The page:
The positive impact of share buybacks by US companies appears to be fading and will likely be less able to continue to propel stock prices higher, according to Capital Economics.
John Higgins, the group’s chief market economist, said net equity issuance by US companies (ex-financials) had been negative for all but two of the past 46 quarters, with a -$407bn (-£243.3bn) annualised figure in the fourth quarter of 2013.
He added: “Data compiled by Bloomberg suggest no let up this year. The total volume of buybacks in Q1 2014 among S&P 500 companies is estimated to have topped $150bn, the highest figure since Q3 2007.”
According to Mr Higgins, there are four key explanations for the popularity of buybacks.
“They are a more flexible way of distributing money to shareholders than dividends, enabling companies to return surplus cash without setting a clear precedent,” he added.
“They may have been undertaken by companies wanting to send a signal that they think their shares are undervalued or by management teams rewarded with share options. They also arguably reduce firms’ overall cost of capital.”
While taxation has historically favoured buybacks – investors usually pay less on capital gains than dividends – the top rate of tax in the US is currently 20 per cent on qualified dividends and long-term capital gains.
“There can be little doubt share buybacks have provided a boost to the stockmarket in recent years: the S&P 500 Buyback index, which tracks the 100 shares with the highest buyback ratios, has nearly doubled since the beginning of 2008, exceeding the 30 per cent gain in the overall S&P 500,” added Mr Higgins.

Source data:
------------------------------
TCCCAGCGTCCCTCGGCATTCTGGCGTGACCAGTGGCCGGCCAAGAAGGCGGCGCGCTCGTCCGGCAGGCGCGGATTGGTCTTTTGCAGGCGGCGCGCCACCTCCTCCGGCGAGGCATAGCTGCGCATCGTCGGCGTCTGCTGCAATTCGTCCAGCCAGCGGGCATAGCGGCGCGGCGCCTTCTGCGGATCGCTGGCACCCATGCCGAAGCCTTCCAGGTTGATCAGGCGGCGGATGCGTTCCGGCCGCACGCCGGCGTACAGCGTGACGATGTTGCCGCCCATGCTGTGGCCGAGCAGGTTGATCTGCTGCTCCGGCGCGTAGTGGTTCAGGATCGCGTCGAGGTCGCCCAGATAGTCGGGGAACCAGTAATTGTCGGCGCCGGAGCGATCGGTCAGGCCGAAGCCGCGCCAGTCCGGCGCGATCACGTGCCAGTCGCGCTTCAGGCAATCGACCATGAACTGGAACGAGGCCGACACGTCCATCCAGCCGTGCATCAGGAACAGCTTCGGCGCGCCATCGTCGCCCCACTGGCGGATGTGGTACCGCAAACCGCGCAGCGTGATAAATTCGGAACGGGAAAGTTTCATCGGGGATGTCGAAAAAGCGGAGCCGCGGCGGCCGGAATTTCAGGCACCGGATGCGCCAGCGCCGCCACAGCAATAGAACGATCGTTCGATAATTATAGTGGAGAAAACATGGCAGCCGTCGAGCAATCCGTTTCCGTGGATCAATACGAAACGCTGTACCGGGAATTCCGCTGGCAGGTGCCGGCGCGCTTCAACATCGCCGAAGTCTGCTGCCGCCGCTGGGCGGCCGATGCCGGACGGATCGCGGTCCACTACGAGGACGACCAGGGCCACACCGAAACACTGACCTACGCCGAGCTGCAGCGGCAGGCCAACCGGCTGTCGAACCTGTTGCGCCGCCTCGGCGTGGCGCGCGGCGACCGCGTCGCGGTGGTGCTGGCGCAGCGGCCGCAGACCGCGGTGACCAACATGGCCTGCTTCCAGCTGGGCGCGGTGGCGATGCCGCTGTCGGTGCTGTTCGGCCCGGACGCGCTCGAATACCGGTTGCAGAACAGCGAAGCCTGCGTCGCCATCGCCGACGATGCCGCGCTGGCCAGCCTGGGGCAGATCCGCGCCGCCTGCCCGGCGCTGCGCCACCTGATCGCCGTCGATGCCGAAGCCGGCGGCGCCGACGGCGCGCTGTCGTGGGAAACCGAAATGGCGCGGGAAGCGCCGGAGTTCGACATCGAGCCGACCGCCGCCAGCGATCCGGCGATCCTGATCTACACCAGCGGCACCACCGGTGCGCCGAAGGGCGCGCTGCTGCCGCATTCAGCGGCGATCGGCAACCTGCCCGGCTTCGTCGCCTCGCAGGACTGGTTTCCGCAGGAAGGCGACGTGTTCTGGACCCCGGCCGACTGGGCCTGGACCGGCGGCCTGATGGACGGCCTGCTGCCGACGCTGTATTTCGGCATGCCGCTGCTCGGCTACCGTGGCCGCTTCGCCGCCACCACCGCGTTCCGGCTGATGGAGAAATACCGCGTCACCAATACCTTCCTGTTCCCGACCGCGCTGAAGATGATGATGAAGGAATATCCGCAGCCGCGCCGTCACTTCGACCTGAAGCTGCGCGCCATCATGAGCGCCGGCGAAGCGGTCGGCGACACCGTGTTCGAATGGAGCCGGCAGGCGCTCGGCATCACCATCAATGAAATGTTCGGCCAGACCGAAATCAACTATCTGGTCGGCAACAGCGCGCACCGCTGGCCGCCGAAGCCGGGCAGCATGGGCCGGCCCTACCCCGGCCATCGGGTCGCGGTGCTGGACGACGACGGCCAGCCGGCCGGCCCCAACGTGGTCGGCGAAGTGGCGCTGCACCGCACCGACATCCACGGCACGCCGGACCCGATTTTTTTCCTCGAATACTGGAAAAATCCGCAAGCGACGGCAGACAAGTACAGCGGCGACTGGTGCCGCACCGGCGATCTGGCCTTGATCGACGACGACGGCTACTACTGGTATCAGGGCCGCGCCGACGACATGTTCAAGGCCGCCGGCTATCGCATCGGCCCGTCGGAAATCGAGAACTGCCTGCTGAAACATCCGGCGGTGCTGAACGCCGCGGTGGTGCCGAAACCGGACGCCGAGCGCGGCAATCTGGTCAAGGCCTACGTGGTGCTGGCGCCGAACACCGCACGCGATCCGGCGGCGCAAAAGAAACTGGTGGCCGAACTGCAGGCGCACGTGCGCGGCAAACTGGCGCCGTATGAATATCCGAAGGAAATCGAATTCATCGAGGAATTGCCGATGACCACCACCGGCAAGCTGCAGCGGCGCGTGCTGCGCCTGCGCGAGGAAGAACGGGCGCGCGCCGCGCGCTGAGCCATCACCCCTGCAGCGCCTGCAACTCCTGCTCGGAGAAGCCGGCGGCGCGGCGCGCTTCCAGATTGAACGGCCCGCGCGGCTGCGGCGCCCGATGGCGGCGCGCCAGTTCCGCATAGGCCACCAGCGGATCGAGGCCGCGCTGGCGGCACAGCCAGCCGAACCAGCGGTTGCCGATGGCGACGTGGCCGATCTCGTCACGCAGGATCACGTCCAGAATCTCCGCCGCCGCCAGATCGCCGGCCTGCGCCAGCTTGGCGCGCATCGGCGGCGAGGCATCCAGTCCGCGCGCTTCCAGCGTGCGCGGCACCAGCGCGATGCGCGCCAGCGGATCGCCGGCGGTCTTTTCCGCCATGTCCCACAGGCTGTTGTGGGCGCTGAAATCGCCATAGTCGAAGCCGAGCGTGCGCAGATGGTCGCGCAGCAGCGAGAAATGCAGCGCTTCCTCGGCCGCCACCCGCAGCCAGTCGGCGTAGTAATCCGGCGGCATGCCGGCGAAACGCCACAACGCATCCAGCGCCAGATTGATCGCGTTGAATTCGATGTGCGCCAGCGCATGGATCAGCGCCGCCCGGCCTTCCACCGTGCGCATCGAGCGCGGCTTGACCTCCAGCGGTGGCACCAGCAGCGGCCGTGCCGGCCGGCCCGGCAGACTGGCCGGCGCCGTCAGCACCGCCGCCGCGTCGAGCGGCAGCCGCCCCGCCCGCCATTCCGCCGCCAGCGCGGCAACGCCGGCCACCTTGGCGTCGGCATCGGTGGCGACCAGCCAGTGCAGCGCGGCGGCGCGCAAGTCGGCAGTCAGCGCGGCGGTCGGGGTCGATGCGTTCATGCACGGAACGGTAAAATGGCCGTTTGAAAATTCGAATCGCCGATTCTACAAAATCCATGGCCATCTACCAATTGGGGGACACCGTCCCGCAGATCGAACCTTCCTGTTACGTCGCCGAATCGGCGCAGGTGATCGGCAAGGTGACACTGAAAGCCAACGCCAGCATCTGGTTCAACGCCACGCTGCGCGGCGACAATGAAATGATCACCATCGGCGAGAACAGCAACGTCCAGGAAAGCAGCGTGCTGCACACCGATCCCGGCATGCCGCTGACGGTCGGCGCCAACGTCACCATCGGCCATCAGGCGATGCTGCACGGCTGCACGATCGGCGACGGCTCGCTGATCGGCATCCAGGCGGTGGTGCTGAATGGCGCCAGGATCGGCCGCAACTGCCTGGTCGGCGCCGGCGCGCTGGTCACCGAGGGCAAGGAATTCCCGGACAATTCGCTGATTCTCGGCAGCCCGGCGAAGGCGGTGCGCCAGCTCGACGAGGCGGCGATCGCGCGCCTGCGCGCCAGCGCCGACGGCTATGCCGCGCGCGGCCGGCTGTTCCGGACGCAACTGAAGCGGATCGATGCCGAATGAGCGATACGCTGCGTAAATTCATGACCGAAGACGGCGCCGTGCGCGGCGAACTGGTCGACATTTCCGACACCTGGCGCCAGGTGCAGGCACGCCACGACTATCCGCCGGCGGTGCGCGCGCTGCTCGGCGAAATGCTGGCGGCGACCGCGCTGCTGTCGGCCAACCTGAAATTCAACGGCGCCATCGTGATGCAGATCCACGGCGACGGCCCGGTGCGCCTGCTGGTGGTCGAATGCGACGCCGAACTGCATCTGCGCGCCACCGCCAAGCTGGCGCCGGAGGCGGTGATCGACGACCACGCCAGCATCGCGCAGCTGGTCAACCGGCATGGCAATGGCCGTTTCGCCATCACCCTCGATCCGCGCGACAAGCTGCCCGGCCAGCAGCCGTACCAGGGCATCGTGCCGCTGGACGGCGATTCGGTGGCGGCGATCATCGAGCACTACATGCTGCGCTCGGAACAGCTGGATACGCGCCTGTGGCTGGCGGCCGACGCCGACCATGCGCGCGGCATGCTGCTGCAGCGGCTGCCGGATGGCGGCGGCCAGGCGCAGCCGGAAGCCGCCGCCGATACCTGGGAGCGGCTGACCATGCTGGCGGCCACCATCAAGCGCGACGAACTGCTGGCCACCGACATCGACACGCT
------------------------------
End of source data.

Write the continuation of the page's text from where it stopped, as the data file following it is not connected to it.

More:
“But the outperformance of companies engaging in large-scale buybacks may have run its course. Having risen by more than the broader market in the past five years, the Buyback index has lagged so far in 2014.”
While this may just be a bump in the road, Mr Higgins said, there were various reasons why debt-financed share buybacks should not provide much of a boost to share prices.
Fundsmith founder Terry Smith also has serious concerns about buybacks, as repurchased stock disappearing from the balance sheet can be used to distort company performance.
“[By executing a share buyback,] companies can inflate their earnings per share and are almost universally seen to have created value for shareholders when mostly they clearly have not,” he said.
“Buybacks only create value if the shares repurchased are trading below intrinsic value and there is no better use for the cash that would generate a higher return.”
Any companies engaging in buybacks should be required to justify this use of cash with reference to the price paid and the implied return, and also compare this with alternative options, Mr Smith said, adding that investors and commentators should analyse share buybacks on the same basis as they would if the company bought shares in another company.
Nordea’s Ed Cowart, manager of its Nordea-1 North American All Cap fund, said companies may be realising the limitations of buybacks after their widespread use.